Chilkat Valley News - Serving Haines and Klukwan, Alaska since 1966

Single judge could serve Skagway and Haines

 

September 7, 2017



Haines District Court may have a resident magistrate again, according to Alaska Court System representatives.

Clayton Jones, rural court assistant who provides administrative support for the First Judicial District, said Tuesday that the court system’s longtime goal is to have a magistrate judge stationed in Haines who will also serve Skagway and Yakutat by phone.

Jones and Wrangell Magistrate Judge Chris Ellis hosted a meeting to hear from the residents about how to improve rural court services.

When Magistrate John Hutchins retired last year, the Alaska Court System announced the position would be filled by Yakutat Magistrate Judge Mary Kay Germain who would fly to Haines for one week per month and cover other cases by phone. Retired District Court Judge and Haines resident Linn Asper said he wasn’t satisfied with the intermittent coverage and came out of retirement.

Asper originally signed on to work in the Haines District Court until the end of the fiscal year in June, but extended his stay through June 2018.

Skagway magistrate Susan Reed retired in July, sparking a need for judicial service in both Upper Lynn Canal communities. Jones said the court system is considering hiring for clerical assistance in Skagway and Yakutat.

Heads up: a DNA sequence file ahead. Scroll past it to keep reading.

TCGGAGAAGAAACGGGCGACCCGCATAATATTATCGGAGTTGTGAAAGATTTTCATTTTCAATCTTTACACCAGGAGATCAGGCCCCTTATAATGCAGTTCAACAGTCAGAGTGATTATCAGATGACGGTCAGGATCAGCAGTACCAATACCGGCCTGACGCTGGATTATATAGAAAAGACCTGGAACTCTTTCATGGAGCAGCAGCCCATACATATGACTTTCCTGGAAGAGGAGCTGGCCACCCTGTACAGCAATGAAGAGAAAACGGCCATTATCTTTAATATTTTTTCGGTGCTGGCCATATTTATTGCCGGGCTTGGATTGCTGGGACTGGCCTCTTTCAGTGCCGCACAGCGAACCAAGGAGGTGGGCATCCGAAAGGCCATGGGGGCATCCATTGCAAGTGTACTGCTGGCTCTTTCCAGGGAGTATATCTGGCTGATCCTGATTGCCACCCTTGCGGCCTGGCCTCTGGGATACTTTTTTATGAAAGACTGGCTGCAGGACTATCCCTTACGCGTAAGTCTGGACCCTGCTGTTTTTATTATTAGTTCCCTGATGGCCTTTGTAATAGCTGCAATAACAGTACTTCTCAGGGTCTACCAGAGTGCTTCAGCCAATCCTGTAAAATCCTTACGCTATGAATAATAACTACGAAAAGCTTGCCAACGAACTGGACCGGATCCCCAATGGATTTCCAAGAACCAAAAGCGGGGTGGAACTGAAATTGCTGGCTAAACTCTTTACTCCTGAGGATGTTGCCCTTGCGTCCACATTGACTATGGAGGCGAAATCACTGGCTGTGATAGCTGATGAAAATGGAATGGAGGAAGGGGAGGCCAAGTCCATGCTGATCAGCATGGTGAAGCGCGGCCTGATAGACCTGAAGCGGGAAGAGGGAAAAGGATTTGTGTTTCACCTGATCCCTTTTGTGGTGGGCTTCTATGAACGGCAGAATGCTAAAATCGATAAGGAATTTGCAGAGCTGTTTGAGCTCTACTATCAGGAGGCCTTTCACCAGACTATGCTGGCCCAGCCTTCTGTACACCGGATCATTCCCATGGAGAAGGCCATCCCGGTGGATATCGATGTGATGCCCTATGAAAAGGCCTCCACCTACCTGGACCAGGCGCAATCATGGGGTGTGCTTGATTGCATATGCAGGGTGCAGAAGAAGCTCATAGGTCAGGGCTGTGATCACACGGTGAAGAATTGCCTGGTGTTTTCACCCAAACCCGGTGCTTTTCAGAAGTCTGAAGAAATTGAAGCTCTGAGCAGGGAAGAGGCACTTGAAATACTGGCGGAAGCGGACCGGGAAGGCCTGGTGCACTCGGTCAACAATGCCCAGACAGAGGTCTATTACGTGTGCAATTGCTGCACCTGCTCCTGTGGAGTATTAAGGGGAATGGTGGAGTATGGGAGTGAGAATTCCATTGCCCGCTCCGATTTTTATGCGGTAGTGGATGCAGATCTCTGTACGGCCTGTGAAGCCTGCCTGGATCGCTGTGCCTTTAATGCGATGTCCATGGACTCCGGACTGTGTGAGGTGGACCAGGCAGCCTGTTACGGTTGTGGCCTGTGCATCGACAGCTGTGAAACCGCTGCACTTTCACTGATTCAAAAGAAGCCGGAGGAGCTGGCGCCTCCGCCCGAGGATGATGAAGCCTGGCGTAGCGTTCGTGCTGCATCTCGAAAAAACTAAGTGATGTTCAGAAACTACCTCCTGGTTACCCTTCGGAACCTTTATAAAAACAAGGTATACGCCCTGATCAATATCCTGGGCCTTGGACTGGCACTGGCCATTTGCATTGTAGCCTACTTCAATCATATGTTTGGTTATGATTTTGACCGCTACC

“A sitting judge, a presiding judge, lives a community, and that is necessary from my point of view,” said Haines Borough Police Chief Heath Scott at the meeting.

Jones was unable to give a timeline on when a new judge might be hired. He said he would bring feedback from the meeting to Presiding Judge for the First Judicial District, Trevor Stephens.

Asper said the timeline hinges on if the state Legislature doles out more budget cuts to the Alaska Court System, which has voluntarily taken 3 percent cuts for the last several years to ease the shortfall.

Scott said he is fearful when Asper decides not to preside over the court.

“Having a judge represent this community over the phone hurts this community. And I believe it hurts the scales of justice,” Scott said.

He said a judge who is making decisions that largely affect the community should live there.

In cases where phone communication is needed, Scott, Mayor Jan Hill and resident Bill McCord all said there should be better video software to allow for face-to-face communication between defendants, lawyers and judges.

“There’s nothing better than face to face, but realistically we’re running behind the game because we’re not as up to speed with the technology that’s available to us,” Hill said. “I think that we need to be getting in line and making that happen here.” She referenced the telemedicine program used at the local SEARHC clinic.

“We’d love to help bridge that gap,” Jones said.

Scott also suggested the court system create informational videos to instruct citizens on steps to take in getting a protective order or using other court services.

Borough manager Debra Schnabel suggested the court system better advertise the services it has available like civil debt collection or notarizations.

 
 

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